by Ashley Taylorashley@disabledparents.org
Disabled parenthood is more common than you might think. According to Through the Looking Glass, there are 4.1 million parents with disabilities in the U.S. who are raising children under the age of 18. But when you have a disability and are preparing to welcome your first child, it can feel like a lonely journey.
The internet and local communities are full of parenting resources. Unfortunately, most of these resources tailor their advice to non-disabled parents raising non-disabled children. As a result, they fail to address the physical, economic, and other barriers faced by parents with disabilities, leaving these parents to navigate the world of new parenthood alone.
To help close the gap, we’ve put together this guide that details how people with disabilities can prepare their homes and lives to welcome their first child.
Parents with Physical Disabilities
As a parent with a physical disability, your top priority is ensuring your home is optimized for safety. Caring for an infant will amplify any difficulties you currently face in your home, so it’s important to address home modifications before your child arrives.
You also need to find baby gear that complements your physical abilities. While some parents need equipment that’s specially adapted to their disability, like the adaptive products discussed at TransferMaster, others can find non-adaptive equipment that works for them. For example, sling wraps allow parents who use mobility devices to easily carry their child, while swivel-base car seats make it easier to get little ones in and out of the car. Consulting online reviews can help you identify the best baby products on the market, including which products are recommended by parents with physical limitations. Once you have a short list, visit stores to test products before you buy.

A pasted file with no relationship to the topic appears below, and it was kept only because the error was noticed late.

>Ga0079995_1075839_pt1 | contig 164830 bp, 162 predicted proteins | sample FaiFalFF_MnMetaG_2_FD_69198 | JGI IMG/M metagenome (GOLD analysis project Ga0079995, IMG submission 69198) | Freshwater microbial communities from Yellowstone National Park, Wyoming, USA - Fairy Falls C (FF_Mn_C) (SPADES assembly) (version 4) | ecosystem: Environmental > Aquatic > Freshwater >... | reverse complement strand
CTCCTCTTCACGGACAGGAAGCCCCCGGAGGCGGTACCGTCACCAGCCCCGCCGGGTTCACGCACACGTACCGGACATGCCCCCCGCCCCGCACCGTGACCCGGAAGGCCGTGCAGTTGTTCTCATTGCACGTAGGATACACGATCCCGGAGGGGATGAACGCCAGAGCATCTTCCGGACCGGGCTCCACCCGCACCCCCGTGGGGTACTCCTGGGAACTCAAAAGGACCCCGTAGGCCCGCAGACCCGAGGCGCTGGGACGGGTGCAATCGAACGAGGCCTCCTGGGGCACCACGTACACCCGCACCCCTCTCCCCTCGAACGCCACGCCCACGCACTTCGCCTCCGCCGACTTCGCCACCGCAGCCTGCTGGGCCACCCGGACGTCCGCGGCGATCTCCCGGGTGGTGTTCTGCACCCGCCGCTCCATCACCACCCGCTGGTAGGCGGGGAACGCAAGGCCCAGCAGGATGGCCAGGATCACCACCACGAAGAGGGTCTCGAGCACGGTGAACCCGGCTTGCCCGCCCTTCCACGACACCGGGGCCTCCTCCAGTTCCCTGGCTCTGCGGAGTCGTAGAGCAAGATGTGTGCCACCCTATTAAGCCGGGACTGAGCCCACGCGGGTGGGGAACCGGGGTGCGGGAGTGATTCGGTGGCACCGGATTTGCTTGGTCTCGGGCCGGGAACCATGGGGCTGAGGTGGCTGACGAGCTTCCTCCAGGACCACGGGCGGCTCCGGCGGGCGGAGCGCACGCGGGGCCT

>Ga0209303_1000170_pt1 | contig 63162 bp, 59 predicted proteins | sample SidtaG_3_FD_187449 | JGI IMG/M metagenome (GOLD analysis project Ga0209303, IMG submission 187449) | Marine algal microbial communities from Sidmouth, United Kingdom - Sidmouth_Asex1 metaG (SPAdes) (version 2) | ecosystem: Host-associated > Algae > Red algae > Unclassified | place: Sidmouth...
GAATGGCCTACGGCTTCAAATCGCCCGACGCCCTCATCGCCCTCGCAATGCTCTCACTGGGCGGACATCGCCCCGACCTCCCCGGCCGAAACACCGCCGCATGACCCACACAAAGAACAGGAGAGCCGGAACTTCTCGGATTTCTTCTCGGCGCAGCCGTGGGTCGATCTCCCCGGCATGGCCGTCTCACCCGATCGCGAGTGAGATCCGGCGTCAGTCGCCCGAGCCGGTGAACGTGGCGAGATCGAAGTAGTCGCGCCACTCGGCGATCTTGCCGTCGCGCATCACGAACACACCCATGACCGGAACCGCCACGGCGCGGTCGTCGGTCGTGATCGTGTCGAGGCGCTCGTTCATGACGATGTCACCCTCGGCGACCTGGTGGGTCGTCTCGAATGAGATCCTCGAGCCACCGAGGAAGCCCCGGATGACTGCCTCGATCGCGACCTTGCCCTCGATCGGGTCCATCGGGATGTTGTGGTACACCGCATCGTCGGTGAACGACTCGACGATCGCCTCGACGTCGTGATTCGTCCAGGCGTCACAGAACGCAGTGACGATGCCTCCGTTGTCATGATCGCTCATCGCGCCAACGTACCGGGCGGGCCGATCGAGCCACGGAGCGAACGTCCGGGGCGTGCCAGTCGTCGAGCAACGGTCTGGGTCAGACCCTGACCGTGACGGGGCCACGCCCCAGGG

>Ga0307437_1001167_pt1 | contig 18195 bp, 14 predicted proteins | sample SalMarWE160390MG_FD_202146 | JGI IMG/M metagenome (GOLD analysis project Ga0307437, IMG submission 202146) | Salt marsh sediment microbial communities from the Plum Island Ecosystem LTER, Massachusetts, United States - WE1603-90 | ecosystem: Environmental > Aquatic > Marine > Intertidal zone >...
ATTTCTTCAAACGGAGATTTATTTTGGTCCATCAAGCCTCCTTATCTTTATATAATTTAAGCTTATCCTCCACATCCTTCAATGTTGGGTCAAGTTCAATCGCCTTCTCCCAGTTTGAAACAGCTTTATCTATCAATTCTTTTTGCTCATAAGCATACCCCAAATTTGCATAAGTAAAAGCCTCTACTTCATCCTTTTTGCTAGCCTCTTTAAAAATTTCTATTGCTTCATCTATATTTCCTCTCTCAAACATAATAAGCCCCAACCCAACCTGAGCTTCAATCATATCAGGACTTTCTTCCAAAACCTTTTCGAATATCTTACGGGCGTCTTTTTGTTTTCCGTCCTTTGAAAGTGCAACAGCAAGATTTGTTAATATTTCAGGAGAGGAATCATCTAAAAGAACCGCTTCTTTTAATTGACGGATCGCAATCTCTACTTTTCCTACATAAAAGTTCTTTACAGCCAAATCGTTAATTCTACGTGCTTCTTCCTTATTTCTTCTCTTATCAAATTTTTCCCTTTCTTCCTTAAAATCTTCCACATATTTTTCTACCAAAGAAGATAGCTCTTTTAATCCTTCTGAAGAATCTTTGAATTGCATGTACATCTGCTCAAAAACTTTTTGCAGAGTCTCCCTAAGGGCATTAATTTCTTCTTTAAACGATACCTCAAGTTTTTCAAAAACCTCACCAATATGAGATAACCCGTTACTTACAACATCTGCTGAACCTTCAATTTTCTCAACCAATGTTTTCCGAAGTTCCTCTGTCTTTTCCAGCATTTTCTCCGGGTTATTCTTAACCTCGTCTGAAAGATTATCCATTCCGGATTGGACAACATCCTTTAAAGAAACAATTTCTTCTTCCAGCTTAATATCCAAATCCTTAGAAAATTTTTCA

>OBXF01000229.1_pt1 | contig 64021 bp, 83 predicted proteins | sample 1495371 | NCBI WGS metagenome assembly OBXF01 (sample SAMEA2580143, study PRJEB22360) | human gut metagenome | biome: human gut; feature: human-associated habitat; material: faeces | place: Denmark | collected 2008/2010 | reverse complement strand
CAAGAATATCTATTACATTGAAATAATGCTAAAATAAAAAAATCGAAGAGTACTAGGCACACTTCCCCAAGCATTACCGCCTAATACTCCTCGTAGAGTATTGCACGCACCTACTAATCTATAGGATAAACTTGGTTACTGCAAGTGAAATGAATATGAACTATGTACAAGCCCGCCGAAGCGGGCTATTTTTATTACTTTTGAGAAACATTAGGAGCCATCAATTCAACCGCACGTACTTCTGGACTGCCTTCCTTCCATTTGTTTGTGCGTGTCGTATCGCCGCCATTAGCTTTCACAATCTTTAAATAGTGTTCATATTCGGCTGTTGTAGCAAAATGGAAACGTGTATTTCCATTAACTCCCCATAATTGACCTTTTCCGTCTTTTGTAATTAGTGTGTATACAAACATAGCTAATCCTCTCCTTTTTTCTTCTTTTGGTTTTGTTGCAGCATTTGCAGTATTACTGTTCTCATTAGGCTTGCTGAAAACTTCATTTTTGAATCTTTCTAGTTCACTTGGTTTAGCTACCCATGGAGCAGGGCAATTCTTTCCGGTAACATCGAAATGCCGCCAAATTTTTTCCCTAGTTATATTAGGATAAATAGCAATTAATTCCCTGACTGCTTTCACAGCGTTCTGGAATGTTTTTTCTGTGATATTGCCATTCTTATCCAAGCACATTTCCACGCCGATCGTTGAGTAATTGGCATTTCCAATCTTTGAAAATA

Even with adaptive (or adaptable) baby gear, mastering the daily tasks of childcare can be challenging. Many parents with physical disabilities benefit from working with an occupational therapist who can help them identify obstacles and solutions. Made for Movement explains how occupational therapy works and why it’s a good idea for people with disabilities.
Parents with Intellectual Disabilities
Parenting with an intellectual disability presents its own set of challenges. Namely, you may find it harder to learn the parenting skills and navigate the administrative aspects of parenthood, like budgeting and health care.
Parents with intellectual disabilities should take advantage of parenting classes before their child is born. Parenting classes cover a wide range of topics, from the stages of child development to breastfeeding and potty training. Ideally, parenting classes should be ongoing so parents receive education through each phase of their child’s development. Parents with intellectual disabilities are completely capable of learning parenting skills, but they often need more practice and support than non-disabled parents.
Parents should also seek support with money management, health care coordination, and other skills they need to be an effective parent. A case manager is a valuable tool for helping parents access these resources within their community. A case manager can also help expecting parents apply for benefits for their child, such as food and nutrition assistance and health care coverage.
Expecting your first child is such an exciting time. It can be hard to shift your mind from picking out baby names and planning the nursery to asking the harder questions, like how you’ll ensure a safe and accessible home or manage your child’s doctor appointments despite challenges with executive function. But by thinking about these important questions now and finding the support, tools, and resources you need, you can be the best parent possible to your new bundle of joy.
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